Interview with Jared Espina

Special thanks to Jared Espina and Powerhouse Jiu-Jitsu in Kapaa, HI. I had the chance to drop in and train and speak with Jared while I was in Kauai and it was a pleasure. I’ve interviewed quite a few Brazilain Jiu-Jitsu athletes and Jared Espina is one of the most humble, honest, and hard-working people I’ve met in the Brazilian Jiu-Jitsu community. He’s a true ambassador for Brazilian Jiu-Jitsu.


Jared Espina

INSIDE BJJ
How did you get started in Jiu-Jitsu? What brought you to Jiu-Jitsu?

Jared Espina
I started Jiu-Jitsu at seventeen. I’m thirty-three now so that’s about sixteen years ago. As soon as I started doing Jiu-JItsu, was the days of Rorion and Royce and` the UFC. Of course, it blew up. We had the opportunity to have Bruno Ewald on the Island who trained under Royler. His technique is phenomenal. Not only does he have good technique, he’s a 6’6″ black belt. I got to study Jiu-Jitsu under him. I’ve been under him from white belt to black belt. Within that time, I graduated from high school. After high school, I moved to Oahu. I had four years there with Relson Gracie. I studied a lot of my Jiu-Jitsu under Relson. After, I came back to Kauai and received my brown belt from Bruno and my black belt. When I received my black belt, Relson and Bruno were there to give it to me.

INSIDE BJJ
One of the themes about Brazilian Jiu-Jitsu is that it takes on a large meaning to people who train. It becomes more than a hobby. It different than a guy who plays softball on the weekend. Jiu-Jitsu is a lifestyle and a passion. Can you share what Jiu-Jitsu means to you?

Jared Espina
For one, Jiu-Jitsu is my lifestyle. A lot of people do Jiu-Jitsu and work another job. I have come to the point where I’m so blessed I can call this my main job.  My passion has become my career.  When you are seventeen years old, you’re looking for direction. You don’t know what you’re going to do. You’re not sure if you’re going to college. If you’re going to do this or that. You just graduated from high school. I really did not know which way I was going to go.  When I got a hold of Jiu-Jitsu, it grabbed me one hundred percent. It centered me, humbled me, and focused me. I was able to find myself. I found myself in Jiu-Jitsu. It was a one hundred percent life change at seventeen years old. I went to school and I continued Jiu-Jitsu. I came back and continued Jiu-Jitsu. When I first met my wife, she could see how much Jiu-Jitsu has done for my life. She supports it. She believes in it so much she supported me to try and make a lifestyle from it. Jiu-Jitsu has been the biggest change in my life. It’s my life.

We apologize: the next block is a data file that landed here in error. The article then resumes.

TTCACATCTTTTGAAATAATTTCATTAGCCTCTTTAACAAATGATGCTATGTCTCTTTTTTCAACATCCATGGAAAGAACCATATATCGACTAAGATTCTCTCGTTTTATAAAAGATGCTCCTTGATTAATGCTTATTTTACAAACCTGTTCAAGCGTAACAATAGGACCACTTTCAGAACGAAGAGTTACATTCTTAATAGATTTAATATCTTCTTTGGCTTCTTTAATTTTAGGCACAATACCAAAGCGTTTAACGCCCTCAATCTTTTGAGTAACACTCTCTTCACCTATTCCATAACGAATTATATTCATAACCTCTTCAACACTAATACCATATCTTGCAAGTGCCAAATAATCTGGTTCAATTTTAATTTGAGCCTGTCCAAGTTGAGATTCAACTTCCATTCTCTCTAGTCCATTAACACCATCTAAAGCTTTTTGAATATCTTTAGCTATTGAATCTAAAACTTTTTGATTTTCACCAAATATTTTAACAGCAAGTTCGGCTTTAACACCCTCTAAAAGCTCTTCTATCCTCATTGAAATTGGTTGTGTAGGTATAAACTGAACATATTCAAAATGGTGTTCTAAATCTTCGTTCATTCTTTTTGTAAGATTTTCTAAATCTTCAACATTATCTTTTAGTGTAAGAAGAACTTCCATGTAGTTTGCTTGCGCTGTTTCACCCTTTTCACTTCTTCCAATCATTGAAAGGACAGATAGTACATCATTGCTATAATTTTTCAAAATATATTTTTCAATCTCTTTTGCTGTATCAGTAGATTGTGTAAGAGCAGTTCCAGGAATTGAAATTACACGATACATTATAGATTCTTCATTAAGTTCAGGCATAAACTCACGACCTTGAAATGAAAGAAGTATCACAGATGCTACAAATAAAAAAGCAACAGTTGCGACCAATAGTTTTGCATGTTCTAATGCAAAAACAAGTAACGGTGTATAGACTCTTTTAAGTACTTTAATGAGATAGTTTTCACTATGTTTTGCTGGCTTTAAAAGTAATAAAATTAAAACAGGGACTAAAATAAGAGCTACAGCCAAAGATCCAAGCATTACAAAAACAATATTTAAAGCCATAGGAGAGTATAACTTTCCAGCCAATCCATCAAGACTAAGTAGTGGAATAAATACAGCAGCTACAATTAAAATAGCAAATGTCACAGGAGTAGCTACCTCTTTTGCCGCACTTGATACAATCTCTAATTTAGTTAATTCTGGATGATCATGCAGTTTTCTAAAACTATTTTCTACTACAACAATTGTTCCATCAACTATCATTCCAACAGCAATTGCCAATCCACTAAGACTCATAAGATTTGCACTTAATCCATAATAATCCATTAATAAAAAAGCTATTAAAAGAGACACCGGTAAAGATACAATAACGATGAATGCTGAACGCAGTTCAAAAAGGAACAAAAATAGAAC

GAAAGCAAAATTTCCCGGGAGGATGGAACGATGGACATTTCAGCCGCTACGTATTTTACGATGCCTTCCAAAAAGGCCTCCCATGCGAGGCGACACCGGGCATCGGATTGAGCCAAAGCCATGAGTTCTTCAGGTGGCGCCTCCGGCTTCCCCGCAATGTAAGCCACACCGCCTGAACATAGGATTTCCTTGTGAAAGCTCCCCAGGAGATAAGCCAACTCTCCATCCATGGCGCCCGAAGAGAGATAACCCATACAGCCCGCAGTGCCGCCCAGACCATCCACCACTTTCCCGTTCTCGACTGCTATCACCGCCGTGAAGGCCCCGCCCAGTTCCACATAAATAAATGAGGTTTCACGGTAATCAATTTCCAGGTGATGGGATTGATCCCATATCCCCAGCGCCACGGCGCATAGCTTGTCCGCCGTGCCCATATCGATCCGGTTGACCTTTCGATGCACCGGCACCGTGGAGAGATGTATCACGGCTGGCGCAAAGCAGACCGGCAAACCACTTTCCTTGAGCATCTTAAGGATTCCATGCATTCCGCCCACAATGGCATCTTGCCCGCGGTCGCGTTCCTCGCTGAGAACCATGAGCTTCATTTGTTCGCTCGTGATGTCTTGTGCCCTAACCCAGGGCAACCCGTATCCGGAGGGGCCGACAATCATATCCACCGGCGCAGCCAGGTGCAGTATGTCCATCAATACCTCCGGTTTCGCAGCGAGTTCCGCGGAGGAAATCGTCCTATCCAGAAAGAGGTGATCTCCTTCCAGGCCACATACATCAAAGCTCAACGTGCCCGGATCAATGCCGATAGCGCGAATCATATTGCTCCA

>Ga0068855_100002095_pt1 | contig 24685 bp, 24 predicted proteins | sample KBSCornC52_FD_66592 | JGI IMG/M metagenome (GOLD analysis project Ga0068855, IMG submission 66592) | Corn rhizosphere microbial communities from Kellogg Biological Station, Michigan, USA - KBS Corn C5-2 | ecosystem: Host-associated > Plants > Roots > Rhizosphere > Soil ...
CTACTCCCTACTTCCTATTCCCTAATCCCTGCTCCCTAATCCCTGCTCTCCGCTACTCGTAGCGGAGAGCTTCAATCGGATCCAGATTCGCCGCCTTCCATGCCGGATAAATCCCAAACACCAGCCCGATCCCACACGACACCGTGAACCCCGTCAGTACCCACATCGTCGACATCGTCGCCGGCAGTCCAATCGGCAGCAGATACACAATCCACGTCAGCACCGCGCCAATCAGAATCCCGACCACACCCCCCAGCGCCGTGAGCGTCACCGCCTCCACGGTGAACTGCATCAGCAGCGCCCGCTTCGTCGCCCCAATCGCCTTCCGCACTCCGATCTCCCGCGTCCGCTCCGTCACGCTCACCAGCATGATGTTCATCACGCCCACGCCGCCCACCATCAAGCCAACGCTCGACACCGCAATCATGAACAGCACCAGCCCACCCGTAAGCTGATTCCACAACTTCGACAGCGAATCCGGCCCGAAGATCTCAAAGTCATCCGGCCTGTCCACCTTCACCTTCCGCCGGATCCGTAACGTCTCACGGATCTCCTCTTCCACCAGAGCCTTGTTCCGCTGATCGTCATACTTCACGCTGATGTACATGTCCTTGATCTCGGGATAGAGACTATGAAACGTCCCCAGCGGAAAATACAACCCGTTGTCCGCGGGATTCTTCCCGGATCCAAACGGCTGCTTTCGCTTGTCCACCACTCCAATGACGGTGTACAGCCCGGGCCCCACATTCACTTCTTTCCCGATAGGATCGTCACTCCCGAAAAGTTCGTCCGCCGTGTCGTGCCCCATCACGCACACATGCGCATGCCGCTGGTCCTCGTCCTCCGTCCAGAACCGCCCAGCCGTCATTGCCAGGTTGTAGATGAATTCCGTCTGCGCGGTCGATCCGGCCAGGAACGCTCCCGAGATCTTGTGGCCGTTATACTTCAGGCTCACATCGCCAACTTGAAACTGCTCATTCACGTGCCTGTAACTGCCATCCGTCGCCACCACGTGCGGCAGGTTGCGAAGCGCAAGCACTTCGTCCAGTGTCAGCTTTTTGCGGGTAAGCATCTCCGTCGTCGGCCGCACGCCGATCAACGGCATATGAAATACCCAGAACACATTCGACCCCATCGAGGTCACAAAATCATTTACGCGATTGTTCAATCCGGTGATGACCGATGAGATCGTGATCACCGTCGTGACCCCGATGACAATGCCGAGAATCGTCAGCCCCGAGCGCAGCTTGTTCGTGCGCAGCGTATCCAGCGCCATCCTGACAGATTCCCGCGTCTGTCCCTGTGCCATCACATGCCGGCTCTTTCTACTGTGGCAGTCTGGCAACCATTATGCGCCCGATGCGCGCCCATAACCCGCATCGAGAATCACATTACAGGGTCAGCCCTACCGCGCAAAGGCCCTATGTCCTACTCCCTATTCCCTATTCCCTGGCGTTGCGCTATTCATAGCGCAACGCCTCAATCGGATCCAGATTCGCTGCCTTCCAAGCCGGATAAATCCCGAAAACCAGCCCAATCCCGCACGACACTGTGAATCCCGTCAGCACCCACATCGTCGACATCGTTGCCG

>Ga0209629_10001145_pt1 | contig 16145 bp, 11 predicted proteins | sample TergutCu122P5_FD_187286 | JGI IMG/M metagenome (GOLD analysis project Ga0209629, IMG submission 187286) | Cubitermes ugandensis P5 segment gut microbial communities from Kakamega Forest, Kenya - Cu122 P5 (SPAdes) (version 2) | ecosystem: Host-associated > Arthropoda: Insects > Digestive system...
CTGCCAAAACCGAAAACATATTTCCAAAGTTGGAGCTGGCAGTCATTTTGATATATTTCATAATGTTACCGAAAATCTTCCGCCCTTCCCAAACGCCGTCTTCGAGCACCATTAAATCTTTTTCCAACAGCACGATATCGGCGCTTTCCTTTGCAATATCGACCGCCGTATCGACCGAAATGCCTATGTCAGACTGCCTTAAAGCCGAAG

INSIDE BJJ
Jiu-Jitu is a long journey. When you’re a white belt you think, “If I could just get my blue belt.” The purples, browns, and black seem so good and out of reach. Then when guys get their black belt you hear them say, “I still don’t know Jiu-Jitsu.” What are some the personal challenges you face as you grow and learn Jiu-Jitsu through the belt levels.

Jared Espina
My initial take on Jiu-Jitsu was I just wanted to get my blue belt. There were a few blue belts on the Island and they were looked at like they were black belts. Nobody at that time even thought they could be a black belt. Everybody’s goal was to just reach blue belt. I think blue belt level is the hardest belt. From white to blue, you’re excited. You’re learning and getting in shape. When you get to blue,  you have to decide, “Am I going to make this a lifestyle.” It’s the hardest hill to climb because within that climb there are a lot of valleys. You think you’re regressing. White belts are nipping at your ankles and the upper belts are smashing you. You have to put your head down and get to work. Until you make your mind up that you’re going to put your head down and get through it, the blue belt is a struggle. That was a major challenge for me. For me, the purple belt is the best belt and the most fun. You’re starting to really know Jiu-Jitsu. The competition is fun. Win or lose you leave it all on the mat. I loved the purple belt. It was a great time for me. At brown belt, you start to get more picky about who you train with and when you compete. It becomes a bit of a curse. At purple, you don’t care. You’ll go against he heaviest black belt. At brown belt, you have a reputation and you worry about it. It’s a drawback a little bit. You reach the black belt and you think that you’re at the top.